Home Money True Talk Finance: Some of the Worst Financial Predictions Ever

True Talk Finance: Some of the Worst Financial Predictions Ever


Now that summer is over, the kids are back in school and 2018 is looming on the horizon, I am starting to hear questions about what the next year will bring in the world of finance.  Clients, friends and family all get frustrated with me when I make vague predictions about what the markets and the economy will do over the next 12-16 months.  For example, will the stock market go up or down in the next year?  My answer is yes…  Will the economy do well or poorly?  Both!


Because no matter how highly trained and knowledgeable an investment professional is, if they make predictions long enough they will inevitably get a few right, but most will be horribly wrong.


The following is a very short list of predictions that I have compiled from Financial Advisor Magazine made by supposed “experts” that were so far off base that it would be laughable if investors had not taken them seriously and acted on their advice.


In December 1999, SmartMoney magazine, in its year-end predictions, named a number of dot-com stocks as sure winners for the future, and among their picks was AOL. This was right before the dot-com bubble burst, and enthusiasm was high on anything high tech. In 2000, AOL entered into a disastrous merger with Time Warner and subsequently lost 70 percent of its stock value.


Many investors got wiped out with Enron stock, especially after Fortune magazine voted Enron “America’s Most Innovative Company” for six consecutive years from 1996 to 2001. The final year, Enron succumbed to one of the largest corporate scandals in history. The stock tumbled from $90 a share on Aug. 23, 2000, to 6.2 cents on Dec. 31, 2001, in a span of just 16 months. As late as September 2001, 16 analysts had buy ratings on Enron with no sell ratings at all.


On Nov. 12, 2012, Jim Cramer, the host of Mad Money on CNBC, urged his audience to get out of Hewlett-Packard, based on his dim view of its corporate culture and other perceived issues. So what happened? In six months, HP shot up about 100 percent.   Further, on March 11, 2008, Cramer responded positively to a viewer’s concern over Bear Stearns’ liquidity problem. Three days later, Bear Stearns’ stock fell 92 percent on news of a federal bailout and $2-a-share takeover by JPMorgan.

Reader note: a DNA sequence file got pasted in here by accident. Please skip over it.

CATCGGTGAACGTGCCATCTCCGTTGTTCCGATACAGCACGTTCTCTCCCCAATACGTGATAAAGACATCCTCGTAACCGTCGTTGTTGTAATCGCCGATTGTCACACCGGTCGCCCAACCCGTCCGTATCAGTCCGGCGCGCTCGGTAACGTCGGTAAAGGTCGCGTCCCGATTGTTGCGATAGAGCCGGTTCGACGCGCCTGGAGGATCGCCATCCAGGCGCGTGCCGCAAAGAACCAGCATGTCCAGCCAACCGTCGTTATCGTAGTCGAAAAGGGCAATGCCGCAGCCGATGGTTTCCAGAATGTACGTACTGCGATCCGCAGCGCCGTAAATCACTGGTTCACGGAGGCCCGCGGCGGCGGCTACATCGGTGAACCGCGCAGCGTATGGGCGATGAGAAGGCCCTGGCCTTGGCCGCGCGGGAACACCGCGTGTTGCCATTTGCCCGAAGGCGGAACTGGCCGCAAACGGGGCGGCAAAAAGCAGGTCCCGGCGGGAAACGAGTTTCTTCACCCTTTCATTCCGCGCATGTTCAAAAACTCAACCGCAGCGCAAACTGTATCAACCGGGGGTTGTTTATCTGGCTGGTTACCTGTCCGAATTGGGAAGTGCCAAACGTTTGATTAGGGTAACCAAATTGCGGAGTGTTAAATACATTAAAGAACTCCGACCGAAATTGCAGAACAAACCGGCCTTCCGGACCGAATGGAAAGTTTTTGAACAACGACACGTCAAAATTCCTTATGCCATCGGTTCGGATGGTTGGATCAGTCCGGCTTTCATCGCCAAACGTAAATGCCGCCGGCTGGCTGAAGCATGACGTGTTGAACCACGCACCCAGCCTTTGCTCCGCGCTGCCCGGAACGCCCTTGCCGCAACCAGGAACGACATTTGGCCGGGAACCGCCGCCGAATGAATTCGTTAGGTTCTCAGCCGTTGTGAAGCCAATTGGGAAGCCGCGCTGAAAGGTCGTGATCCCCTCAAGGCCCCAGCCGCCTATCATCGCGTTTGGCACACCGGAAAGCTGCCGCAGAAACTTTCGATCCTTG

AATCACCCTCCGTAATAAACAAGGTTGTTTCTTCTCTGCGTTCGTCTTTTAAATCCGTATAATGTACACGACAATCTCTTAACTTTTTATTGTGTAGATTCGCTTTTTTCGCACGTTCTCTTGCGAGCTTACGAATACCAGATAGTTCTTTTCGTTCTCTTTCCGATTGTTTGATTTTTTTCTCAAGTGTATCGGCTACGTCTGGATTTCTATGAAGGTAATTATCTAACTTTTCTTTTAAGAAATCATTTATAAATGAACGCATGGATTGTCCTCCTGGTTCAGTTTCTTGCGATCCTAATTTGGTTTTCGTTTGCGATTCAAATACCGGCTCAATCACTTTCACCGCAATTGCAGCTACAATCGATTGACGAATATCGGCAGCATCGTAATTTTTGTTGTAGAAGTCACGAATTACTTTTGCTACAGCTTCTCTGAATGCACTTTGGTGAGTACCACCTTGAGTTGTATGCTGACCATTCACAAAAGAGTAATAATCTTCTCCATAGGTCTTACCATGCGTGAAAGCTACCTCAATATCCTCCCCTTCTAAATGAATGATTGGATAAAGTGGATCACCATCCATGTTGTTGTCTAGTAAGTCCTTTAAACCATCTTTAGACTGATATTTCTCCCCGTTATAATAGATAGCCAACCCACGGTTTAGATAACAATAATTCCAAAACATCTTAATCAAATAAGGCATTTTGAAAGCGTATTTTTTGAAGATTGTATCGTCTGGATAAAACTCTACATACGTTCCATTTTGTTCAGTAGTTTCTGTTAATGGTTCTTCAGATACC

As an economist, author and professor at Southern Methodist University in Dallas, Ravi Batra authored a 1987 book, The Great Depression of 1990 and a follow up, Surviving the Great Depression of 1990. And as we all know, they never happened.


In 2000, Washington Post columnist James Glassman and economist Kevin Hassett published the first edition of Dow 36,000 in which they predicted the Dow Jones Industrial Average would hit 36,000 within a few years. The main argument was that stocks and bonds should be treated as equally risky — and that when the market woke up and realized that, stock prices would soar. A year earlier, journalist and investment strategist Charles W. Kadlec predicted the Dow Jones Industrial Average would hit 100,000 by 2020. That was before the dot-com bubble burst and the Great Recession happened. Although it is still more than two years away and the markets are hitting record highs, it is unlikely to happen.


In 2004, hedge fund manager Whitney Tilson predicted Google would be “disappointing” to investors, according to CNBC. Between 2004 and 2013, Google’s stock price skyrocketed by more than 900 percent.


Even though the most devastating stock market crash in American history happened almost a century ago, urban legends of investors leaping out of windows to their deaths still resonate, GoBankingRates.com says. It all began on Oct. 24, 1929, as the market lost 11 percent of its value. Just seven days before, economist Irving Fisher had said stock prices had reached a permanently high plateau and that they would go even higher within a few months.


So the lesson to be learned here is to avoid treating what the “experts” say as unquestioned fact.  Do not get caught up in what former Federal Reserve chairman Alan Greenspan described as irrational exuberance.  In other words don’t get caught up in the hype.  The most successful stock investor on the planet, Warren Buffet has predicted that the Dow Industrial Average will hit 1 million by the year 2100.  Could this happen?  Theoretically yes. Could the Dow drop to zero?  Theoretically, yes.  Am I contradicting myself?  I don’t think so.  Although I feel I have some pretty strong credentials in the brokerage industry, I would never call myself an “expert” when it comes to making predictions.  My advice is as it has always been—begin saving early in life, diversify, buy quality, hold for the long term, reinvest all dividends and interest.  That way you have the best shot at financial success without having to rely on predictions.


If you have any questions about this article or if I can be of assistance to you with your investment portfolio please feel free to call me at 480-296-9556.

Rudy Eidenbock

Financial Advisor, RJFS

Office: 480-307-9909



4111 E. Valley Auto Dr. #104

Mesa, Arizona 85206



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